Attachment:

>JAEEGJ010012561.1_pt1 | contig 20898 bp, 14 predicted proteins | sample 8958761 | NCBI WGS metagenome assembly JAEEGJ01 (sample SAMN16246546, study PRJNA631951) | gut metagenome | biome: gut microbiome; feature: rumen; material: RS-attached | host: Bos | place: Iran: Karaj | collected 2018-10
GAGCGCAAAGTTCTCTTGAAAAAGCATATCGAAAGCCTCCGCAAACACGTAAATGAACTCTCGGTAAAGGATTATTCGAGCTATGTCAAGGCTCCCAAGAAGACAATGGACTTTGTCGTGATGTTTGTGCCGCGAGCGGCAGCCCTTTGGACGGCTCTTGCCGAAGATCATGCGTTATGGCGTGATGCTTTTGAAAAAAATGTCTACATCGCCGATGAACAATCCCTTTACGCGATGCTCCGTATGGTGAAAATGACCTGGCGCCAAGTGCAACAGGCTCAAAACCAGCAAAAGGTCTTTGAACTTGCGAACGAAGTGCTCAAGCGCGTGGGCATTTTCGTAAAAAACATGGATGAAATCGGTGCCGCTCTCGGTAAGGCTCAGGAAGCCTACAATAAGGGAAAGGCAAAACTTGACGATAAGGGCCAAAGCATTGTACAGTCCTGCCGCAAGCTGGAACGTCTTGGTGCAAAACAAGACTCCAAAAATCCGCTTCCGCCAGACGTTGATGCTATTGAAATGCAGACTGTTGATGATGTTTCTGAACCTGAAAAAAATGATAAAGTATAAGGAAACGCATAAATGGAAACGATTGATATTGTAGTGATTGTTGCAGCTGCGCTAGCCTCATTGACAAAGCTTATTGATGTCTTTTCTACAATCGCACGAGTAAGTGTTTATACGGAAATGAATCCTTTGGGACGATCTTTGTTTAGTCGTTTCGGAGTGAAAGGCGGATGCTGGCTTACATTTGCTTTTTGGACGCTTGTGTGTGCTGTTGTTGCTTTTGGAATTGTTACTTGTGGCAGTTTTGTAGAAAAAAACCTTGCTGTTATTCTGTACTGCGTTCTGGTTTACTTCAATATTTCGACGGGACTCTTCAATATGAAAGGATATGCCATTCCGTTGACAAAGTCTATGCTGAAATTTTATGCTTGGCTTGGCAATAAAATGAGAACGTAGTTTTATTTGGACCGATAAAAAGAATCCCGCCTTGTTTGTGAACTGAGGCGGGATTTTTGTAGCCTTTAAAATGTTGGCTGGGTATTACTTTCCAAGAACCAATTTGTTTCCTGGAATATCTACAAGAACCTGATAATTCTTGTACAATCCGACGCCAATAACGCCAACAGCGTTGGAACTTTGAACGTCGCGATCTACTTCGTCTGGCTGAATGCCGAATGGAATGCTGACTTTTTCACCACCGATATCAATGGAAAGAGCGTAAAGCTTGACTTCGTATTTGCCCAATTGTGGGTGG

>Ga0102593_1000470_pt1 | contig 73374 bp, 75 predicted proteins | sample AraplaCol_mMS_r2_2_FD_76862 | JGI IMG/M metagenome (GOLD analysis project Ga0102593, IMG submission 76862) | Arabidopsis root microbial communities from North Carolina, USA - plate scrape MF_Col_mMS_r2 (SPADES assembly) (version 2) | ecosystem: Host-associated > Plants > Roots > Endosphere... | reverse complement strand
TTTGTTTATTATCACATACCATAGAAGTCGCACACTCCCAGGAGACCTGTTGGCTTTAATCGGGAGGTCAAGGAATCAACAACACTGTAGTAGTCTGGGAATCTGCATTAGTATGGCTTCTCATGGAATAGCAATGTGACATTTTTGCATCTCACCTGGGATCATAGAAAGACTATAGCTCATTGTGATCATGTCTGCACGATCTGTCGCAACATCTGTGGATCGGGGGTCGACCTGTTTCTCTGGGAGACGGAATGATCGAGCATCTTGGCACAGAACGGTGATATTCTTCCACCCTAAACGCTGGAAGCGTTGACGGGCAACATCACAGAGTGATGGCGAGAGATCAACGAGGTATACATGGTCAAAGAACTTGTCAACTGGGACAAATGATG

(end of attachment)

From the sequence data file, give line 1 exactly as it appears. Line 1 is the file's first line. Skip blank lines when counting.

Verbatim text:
>JAEEGJ010012561.1_pt1 | contig 20898 bp, 14 predicted proteins | sample 8958761 | NCBI WGS metagenome assembly JAEEGJ01 (sample SAMN16246546, study PRJNA631951) | gut metagenome | biome: gut microbiome; feature: rumen; material: RS-attached | host: Bos | place: Iran: Karaj | collected 2018-10